Ethical consumerism and the economy – a bending trend

“A trend is a trend is a trend, until it bends”

Ged Davis from Shell famously said. His comment encapsulates one of the difficulties of strategic analysis, which is the way in which individual drivers relate to each other. A trend can seem to be progressing in a fairly predictable fashion, until a shock or a counter-trend knocks it off course. This is usually what is behind those predictions that were so famously wrong.

I was reminded of this today as I updated our driver on ethical consumerism. This seemed to be a fairly stable trend a year ago. As individuals became increasingly aware of the environmental and other impacts of their consumption of food, transport and leisure, ethical consumerism increased at an average rate of 15 percent per annum between 2002 and 2006 according to the Co-operative Bank’s Ethical Consumerism Report 2007. But then came the credit-crunch and people’s priorities changed. As the cost of living rises, consumer confidence is falling. In this environment, it is very likely that many consumers will turn away from ethical products as cost overrides other concerns, as Caroline discussed here recently. This won’t just impact on charities and social enterprises trading ethical products and services. Other ‘luxuries’ could also suffer, perhaps including membership subscriptions and some charitable donations.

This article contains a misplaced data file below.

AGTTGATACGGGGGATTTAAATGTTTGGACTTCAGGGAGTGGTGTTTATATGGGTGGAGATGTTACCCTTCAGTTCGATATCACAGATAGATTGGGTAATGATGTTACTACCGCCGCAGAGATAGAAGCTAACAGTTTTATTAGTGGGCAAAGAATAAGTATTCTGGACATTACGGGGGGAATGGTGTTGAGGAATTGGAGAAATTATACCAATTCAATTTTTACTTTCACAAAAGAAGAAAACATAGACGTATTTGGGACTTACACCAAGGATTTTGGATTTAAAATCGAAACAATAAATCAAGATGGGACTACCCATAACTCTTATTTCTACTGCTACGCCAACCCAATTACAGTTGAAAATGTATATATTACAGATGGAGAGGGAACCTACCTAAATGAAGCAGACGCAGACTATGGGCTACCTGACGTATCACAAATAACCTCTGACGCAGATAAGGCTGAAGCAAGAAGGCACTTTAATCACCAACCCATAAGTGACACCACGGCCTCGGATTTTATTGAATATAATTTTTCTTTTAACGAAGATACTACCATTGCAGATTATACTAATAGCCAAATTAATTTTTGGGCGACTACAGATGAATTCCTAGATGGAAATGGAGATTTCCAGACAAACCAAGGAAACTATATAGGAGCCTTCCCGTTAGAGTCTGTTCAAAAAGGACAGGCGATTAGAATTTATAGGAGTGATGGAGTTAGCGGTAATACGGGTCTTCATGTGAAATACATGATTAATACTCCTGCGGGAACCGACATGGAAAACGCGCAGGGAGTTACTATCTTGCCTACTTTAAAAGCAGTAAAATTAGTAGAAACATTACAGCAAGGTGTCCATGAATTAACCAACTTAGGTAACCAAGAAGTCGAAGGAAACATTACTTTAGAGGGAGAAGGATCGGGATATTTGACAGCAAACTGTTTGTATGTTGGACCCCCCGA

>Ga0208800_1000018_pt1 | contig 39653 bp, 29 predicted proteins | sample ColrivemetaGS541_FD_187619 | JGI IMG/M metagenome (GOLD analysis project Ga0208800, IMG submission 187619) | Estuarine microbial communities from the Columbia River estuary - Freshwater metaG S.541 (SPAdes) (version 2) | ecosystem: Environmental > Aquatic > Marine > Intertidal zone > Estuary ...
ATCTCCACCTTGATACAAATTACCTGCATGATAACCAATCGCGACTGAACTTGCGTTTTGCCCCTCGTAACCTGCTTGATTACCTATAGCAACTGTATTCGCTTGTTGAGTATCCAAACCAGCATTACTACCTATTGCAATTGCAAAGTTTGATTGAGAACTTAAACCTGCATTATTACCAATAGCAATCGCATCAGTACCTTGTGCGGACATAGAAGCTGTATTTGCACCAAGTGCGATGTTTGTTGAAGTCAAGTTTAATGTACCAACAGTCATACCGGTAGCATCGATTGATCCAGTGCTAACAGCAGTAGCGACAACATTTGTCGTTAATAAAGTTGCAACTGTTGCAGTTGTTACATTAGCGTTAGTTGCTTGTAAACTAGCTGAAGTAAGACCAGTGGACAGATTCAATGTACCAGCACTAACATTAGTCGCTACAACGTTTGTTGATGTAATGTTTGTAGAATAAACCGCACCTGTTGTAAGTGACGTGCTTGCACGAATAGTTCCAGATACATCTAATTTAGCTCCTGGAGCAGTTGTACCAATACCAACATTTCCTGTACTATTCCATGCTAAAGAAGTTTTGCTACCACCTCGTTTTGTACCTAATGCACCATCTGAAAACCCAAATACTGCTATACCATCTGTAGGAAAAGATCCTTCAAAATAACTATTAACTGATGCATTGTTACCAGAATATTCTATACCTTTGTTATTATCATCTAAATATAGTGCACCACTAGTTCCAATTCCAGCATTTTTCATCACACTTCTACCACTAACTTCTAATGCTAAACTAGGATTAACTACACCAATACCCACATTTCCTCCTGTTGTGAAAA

Last updated at 12:00 Mon 07/Feb/11.
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I agree that in a tighter economic climate individuals may move away from ethical products. However we could also see an increase in some ethical activities, like ethical shopping. While ONS figures for July show overall retail sales down 0.3% sales from Oxfam’s shops were up 7%. People appear more inclined to go to Charity shops when feeling the pinch!

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